As I simmer it, if the fish seems to be giving off too much liquid, I sometimes pour off a little. And after I remove the fish to the platter, I'll boil the liquid down a bit if it appears to be too 'soupy.'

It's been my experience when you get the dish in restaurants, you get a piece of fish with a rather thick sauce spread over.

Sorry to not be more specific. It's hard to tell from your photos, but it does look like yours came out 'saucier' than mine usually does.

We need Cristina to come back and comment.

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#42 Scorched Palate

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Posted 03 April 2005 - 11:35 PM

Are we moving on to another project? I haven't gotten around to this one, yet, but I don't know if I will...
I'm no longer participating on Mouthfuls, but feel free to visit our blog.

#43 Jaymes

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Posted 04 April 2005 - 02:50 AM

Are we moving on to another project? I haven't gotten around to this one, yet, but I don't know if I will...

Omni said back at the beginning that she wanted to do Yucatecan Lime Soup, so we're sorta on hold for that. Seems like it might be a good idea to do it while it's still cool enough to be 'soup weather.' But I don't know the status. Omni? Still want to?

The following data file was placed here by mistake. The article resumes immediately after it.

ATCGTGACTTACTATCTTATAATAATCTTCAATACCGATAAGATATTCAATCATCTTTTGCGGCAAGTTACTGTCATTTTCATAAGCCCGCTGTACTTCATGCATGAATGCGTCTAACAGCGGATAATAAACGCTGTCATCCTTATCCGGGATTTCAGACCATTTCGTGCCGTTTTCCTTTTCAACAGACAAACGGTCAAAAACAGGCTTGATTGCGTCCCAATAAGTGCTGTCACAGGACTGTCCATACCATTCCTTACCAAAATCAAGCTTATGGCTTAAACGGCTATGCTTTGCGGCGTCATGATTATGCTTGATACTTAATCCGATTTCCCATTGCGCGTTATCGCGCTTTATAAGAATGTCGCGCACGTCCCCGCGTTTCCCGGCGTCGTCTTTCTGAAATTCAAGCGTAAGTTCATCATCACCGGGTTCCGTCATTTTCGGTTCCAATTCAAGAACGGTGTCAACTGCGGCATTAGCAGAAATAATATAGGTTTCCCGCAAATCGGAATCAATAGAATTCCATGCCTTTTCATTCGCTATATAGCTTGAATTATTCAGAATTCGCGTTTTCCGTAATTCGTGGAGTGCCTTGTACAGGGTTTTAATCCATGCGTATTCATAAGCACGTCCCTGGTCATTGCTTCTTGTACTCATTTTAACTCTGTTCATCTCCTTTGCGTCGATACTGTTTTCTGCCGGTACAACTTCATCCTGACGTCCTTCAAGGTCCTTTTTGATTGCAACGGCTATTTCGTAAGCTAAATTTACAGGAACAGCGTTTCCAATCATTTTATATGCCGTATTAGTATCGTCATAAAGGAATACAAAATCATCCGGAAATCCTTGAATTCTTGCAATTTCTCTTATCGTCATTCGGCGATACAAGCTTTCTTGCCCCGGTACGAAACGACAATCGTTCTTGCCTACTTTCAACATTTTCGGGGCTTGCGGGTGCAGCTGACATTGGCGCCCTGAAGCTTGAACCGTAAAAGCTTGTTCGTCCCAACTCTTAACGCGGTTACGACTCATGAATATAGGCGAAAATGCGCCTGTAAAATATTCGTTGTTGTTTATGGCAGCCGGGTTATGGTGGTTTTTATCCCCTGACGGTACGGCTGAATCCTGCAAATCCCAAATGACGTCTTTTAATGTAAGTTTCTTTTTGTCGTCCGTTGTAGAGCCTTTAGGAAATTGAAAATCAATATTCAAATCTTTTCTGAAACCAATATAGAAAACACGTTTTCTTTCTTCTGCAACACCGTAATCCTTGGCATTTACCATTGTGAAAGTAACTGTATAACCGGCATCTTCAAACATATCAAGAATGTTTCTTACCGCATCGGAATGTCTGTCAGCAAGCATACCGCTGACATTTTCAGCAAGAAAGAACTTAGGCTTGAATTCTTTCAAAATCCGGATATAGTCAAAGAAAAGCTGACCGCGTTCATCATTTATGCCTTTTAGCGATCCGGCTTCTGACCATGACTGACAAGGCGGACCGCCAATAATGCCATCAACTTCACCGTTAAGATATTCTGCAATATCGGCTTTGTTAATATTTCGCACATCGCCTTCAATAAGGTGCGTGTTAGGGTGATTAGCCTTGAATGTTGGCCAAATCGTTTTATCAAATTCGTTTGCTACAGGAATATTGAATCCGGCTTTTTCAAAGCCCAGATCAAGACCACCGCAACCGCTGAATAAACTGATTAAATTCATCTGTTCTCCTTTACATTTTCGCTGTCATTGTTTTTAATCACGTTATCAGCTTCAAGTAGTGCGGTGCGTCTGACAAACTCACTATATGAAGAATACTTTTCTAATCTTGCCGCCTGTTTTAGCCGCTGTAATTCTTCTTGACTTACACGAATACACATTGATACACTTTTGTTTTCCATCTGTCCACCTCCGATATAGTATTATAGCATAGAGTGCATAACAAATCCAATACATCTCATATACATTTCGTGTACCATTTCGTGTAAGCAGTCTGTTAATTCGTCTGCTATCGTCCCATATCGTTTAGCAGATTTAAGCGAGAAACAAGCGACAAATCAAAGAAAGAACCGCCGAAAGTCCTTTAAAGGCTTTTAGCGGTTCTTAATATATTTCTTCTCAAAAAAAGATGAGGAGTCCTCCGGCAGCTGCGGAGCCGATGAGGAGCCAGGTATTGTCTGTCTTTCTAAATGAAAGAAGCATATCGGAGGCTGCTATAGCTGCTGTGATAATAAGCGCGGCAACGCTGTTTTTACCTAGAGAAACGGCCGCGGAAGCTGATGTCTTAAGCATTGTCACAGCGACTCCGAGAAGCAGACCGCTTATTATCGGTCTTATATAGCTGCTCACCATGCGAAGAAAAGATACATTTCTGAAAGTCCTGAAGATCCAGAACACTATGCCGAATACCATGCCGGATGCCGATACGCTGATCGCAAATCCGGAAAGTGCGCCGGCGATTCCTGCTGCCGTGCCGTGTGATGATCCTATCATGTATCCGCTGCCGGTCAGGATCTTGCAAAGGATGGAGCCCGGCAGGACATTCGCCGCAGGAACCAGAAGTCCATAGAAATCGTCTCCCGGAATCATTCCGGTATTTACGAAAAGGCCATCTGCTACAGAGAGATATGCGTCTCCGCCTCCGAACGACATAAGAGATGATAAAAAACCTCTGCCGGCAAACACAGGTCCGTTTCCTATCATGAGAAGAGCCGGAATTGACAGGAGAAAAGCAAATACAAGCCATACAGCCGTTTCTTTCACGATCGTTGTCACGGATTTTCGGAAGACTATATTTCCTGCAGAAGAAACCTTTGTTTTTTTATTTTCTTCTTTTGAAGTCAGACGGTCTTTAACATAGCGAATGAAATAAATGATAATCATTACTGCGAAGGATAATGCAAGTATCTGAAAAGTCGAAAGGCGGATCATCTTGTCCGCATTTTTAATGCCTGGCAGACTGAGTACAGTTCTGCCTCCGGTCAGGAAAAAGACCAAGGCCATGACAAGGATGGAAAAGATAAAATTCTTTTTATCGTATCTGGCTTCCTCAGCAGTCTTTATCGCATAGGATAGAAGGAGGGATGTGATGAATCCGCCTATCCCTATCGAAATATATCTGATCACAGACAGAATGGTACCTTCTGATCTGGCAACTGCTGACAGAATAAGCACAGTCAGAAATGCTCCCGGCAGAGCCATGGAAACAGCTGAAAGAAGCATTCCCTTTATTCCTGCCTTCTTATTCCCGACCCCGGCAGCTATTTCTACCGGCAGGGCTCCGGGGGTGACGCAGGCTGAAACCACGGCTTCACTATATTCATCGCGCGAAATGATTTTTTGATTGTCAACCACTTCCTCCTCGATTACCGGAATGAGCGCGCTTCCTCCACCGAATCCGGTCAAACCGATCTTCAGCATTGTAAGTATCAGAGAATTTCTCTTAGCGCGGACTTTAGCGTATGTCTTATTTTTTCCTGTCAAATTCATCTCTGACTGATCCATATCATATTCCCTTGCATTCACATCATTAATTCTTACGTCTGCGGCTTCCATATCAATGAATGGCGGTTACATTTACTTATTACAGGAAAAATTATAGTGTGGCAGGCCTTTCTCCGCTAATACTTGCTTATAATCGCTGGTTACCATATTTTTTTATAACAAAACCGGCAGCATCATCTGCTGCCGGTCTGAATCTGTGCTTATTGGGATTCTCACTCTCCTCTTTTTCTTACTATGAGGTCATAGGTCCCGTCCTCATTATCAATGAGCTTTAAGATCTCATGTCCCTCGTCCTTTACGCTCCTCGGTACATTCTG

Other possibilities Cristina and I have chatted about are enchiladas, tingas, chilaquiles...so many.

And desserts... I have several great recipes that call for cajeta, which is a wonderful ingredient to learn about. And there's Tres Leches cake (including a recipe that calls for cajeta), and flan of course.

Anyone have any thoughts?

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#44 cristina

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Posted 04 April 2005 - 03:27 AM

Let's give Omni a day to answer. If we don't hear from her by some time on Wednesday, we'll make a decision about Mexican Cooking Project #5.

Sopa seca de fideos might be fun. Or...I have a fantastic recipe for green enchiladas with chicken. Or...or...or...

Keep those cards and letters coming in. We are wide open to everybody's suggestions and requests.

Cristina
Mexico Cooks!

The real art of conversation is not only to say the right thing at the right place but to leave unsaid the wrong thing at the tempting moment.

#45 Leslie

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Posted 04 April 2005 - 03:29 AM

I'm a bit slow, but I'm doing my Snapper Veracruz tomorrow. Hopefully the coctel de camerones tomorrow, too. (hub was out of town 2 weeks in March and I wanted to wait until he was back to make it). I picked up everthing except for the snapper and prawns which I will get at Mutual Fish tomorrow.

The Lime soup sounds great. I can do that this week, too, if omni is ready to go ahead on that.

Let's see some recipes!